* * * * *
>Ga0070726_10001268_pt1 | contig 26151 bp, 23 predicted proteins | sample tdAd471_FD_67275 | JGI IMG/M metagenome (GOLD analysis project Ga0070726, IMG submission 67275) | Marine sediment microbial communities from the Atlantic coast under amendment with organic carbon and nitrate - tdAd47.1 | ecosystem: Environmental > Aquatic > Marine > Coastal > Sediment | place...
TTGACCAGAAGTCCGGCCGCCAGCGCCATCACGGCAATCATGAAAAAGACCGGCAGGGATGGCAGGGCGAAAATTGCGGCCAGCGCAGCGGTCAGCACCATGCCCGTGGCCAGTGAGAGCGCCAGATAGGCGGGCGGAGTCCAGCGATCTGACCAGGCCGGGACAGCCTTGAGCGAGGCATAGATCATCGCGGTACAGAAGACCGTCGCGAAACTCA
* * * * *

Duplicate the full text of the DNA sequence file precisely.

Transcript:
>Ga0070726_10001268_pt1 | contig 26151 bp, 23 predicted proteins | sample tdAd471_FD_67275 | JGI IMG/M metagenome (GOLD analysis project Ga0070726, IMG submission 67275) | Marine sediment microbial communities from the Atlantic coast under amendment with organic carbon and nitrate - tdAd47.1 | ecosystem: Environmental > Aquatic > Marine > Coastal > Sediment | place...
TTGACCAGAAGTCCGGCCGCCAGCGCCATCACGGCAATCATGAAAAAGACCGGCAGGGATGGCAGGGCGAAAATTGCGGCCAGCGCAGCGGTCAGCACCATGCCCGTGGCCAGTGAGAGCGCCAGATAGGCGGGCGGAGTCCAGCGATCTGACCAGGCCGGGACAGCCTTGAGCGAGGCATAGATCATCGCGGTACAGAAGACCGTCGCGAAACTCA